Quick hit via Metafilter: Duncan McNicholl has undertaken a really cool experiment. Tired of the pervasive philanthropy photos that depict the impoverished as incapable—i.e. “the teary-eyed African child, dressed in rags, smothered in flies,”—McNicholl is taking pictures of Malawians as they want to be seen. It’s really heartening to see someone address the systematic difficulties of development work, but also try to change the ingrained narrative surrounding the human beings that benefit from it. He writes:
The truth is that the development sector, just like any other business, needs revenue to survive. Too frequently, this quest for funding uses these kind of dehumanizing images to draw pity, charity, and eventually donations from a largely unsuspecting public. I found it outrageous that such an incomplete and often inaccurate story was being so widely perpetuated by the organizations on the ground – the very ones with the ability and the responsibility to communicate the realities of rural Africa accurately.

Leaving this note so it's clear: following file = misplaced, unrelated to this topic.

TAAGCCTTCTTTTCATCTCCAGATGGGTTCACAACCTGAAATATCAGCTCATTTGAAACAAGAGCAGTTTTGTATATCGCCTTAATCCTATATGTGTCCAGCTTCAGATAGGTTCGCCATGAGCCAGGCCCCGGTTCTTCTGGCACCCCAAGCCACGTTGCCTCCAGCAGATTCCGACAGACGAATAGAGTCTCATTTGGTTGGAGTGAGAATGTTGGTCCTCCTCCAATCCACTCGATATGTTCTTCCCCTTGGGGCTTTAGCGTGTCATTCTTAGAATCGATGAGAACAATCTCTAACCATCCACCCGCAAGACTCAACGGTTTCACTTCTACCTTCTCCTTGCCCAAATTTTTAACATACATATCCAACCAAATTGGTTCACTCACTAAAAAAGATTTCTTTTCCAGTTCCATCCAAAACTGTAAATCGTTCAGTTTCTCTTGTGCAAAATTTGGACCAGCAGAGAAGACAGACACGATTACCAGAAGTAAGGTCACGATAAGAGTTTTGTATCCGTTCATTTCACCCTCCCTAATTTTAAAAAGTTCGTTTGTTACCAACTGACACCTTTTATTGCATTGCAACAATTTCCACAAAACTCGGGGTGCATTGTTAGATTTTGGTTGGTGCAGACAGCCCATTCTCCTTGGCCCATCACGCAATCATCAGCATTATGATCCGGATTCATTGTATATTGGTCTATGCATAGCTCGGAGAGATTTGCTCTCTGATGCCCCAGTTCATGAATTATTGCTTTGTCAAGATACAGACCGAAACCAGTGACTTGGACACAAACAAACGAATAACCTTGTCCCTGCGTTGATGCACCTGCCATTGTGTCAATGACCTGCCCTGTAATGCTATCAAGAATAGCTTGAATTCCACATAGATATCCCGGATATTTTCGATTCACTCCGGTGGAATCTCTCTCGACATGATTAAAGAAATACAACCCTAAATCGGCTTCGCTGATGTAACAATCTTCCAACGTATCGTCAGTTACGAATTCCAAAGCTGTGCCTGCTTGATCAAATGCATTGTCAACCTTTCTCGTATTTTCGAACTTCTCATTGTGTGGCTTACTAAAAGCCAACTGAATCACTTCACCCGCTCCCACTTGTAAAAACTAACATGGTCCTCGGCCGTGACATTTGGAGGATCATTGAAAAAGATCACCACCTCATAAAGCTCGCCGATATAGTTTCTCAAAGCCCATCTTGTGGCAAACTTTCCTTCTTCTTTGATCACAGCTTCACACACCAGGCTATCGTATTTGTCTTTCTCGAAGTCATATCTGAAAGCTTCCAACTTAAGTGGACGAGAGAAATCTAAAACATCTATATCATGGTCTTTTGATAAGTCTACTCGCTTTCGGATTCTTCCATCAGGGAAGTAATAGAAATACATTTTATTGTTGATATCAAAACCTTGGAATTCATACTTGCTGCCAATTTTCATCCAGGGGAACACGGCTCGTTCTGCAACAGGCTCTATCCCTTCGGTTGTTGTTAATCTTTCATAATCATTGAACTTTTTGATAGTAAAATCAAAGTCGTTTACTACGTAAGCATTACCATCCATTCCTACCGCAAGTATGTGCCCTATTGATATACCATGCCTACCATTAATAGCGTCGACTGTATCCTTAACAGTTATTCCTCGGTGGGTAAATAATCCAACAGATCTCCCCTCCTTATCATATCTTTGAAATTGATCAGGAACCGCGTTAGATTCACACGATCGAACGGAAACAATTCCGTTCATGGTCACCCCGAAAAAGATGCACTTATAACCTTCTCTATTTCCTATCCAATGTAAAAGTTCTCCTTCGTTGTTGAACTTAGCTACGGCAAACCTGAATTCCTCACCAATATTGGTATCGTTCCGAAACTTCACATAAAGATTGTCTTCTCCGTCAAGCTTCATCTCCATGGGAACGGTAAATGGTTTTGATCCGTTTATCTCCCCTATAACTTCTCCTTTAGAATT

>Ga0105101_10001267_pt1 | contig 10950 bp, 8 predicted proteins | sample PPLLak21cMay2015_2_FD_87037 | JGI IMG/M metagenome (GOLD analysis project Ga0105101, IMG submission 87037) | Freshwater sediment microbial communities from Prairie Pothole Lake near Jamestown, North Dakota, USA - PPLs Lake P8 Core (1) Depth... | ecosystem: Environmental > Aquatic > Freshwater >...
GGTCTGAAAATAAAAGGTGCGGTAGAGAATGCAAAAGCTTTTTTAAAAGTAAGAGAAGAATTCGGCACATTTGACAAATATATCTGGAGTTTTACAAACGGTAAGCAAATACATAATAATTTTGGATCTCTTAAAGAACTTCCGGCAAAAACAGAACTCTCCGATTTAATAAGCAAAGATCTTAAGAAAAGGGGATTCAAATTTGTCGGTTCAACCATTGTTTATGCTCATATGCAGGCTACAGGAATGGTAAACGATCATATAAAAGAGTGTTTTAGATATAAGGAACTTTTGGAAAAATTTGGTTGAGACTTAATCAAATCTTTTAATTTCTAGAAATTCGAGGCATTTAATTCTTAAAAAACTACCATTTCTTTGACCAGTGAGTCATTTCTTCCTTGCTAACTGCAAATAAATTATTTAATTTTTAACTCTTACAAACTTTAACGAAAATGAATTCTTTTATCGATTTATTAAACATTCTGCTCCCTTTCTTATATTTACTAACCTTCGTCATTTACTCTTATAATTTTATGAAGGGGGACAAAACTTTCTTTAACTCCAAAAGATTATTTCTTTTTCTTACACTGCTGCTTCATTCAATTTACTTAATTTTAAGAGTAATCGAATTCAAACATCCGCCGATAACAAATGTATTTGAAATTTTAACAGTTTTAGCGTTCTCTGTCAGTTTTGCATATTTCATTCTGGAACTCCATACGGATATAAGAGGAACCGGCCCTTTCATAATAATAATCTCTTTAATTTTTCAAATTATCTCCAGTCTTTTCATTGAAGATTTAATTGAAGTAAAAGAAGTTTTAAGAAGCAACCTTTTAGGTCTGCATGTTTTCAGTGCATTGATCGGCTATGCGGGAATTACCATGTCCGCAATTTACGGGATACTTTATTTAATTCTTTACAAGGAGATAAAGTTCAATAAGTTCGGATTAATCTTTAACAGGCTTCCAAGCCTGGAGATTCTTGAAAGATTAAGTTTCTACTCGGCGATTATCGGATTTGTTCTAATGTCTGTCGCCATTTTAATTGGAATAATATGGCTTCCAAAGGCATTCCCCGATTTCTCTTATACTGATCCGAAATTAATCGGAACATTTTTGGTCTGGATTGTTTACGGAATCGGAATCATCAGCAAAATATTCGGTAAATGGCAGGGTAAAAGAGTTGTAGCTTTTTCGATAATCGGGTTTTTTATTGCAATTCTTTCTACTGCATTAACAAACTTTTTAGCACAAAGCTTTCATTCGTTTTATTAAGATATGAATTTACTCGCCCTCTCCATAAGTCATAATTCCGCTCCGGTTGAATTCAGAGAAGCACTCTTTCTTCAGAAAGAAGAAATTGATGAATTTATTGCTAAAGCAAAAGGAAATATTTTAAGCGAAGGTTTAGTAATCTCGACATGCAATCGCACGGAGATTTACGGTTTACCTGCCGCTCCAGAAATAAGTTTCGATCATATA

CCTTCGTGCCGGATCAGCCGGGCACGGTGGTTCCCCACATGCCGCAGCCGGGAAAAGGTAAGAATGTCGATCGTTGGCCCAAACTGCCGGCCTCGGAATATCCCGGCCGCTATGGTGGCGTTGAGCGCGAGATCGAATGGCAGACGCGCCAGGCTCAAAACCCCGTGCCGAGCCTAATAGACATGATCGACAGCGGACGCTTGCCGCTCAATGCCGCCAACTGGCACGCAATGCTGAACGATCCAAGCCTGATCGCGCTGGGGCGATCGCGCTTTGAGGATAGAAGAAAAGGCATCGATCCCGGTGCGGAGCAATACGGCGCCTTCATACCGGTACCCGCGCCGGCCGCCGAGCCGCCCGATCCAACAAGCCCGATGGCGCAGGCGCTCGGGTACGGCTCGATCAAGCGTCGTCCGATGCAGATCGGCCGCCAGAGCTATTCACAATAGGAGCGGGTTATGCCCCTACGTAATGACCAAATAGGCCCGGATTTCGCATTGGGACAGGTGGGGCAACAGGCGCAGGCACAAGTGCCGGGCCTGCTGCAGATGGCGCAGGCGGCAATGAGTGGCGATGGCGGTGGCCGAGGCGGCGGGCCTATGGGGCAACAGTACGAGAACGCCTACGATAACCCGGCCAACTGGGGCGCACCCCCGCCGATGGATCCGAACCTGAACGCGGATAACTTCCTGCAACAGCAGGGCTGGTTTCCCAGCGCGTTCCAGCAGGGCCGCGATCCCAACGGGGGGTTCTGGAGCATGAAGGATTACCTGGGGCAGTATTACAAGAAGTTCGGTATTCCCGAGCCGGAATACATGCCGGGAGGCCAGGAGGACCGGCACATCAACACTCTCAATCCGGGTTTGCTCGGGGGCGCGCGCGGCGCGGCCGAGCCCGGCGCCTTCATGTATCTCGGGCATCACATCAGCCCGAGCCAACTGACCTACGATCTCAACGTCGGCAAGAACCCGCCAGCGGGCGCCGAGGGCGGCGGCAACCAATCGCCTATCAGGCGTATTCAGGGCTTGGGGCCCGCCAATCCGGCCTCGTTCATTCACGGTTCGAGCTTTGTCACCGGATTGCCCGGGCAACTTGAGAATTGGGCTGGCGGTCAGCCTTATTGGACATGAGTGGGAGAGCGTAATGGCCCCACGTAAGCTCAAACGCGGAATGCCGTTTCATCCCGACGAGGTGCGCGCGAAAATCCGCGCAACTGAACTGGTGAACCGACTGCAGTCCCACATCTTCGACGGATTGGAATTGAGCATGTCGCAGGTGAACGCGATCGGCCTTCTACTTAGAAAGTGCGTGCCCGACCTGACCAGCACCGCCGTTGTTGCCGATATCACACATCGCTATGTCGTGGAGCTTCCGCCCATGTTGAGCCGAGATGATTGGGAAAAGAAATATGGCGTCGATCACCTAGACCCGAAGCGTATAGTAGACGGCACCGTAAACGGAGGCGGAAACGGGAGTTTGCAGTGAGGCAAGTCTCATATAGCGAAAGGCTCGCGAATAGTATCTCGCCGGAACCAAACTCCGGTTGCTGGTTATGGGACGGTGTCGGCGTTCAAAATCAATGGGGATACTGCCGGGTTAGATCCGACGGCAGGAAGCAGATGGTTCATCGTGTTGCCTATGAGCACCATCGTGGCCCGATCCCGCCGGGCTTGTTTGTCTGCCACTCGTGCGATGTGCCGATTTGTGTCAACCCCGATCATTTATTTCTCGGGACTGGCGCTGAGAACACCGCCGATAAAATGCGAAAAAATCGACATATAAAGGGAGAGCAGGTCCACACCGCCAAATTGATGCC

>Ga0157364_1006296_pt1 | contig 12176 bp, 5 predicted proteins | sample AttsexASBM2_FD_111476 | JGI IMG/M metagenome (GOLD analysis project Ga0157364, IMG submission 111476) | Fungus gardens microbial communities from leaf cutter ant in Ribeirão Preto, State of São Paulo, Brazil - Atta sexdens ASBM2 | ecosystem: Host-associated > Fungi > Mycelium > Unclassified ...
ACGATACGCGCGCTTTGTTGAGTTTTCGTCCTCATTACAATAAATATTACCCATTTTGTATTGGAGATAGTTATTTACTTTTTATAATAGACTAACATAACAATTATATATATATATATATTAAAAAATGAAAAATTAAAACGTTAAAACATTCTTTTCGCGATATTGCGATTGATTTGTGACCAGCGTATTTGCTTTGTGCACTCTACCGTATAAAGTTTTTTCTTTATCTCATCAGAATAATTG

I’ve done some traveling in developing countries, and have several friends and family members that work to tell stories of empowerment, not exploitation, from the developing world. We do ourselves a disservice by relying on such flat narratives, and they reinforce cultural boundaries that assume people are helpless without the support of the Western world. More often than not, “save the children”-styled ad campaigns just create more of a divide between the donor and the beneficiary. Kudos to McNicholl for trying to tell a different story with his “Perspectives of Poverty” series (The first post is here). I’m looking forward to seeing more.
Also, I’d love to see recommendations of charities/NGOs that try to use a narrative of empowerment to tell their stories. Please feel free to post exemplary groups in the comments!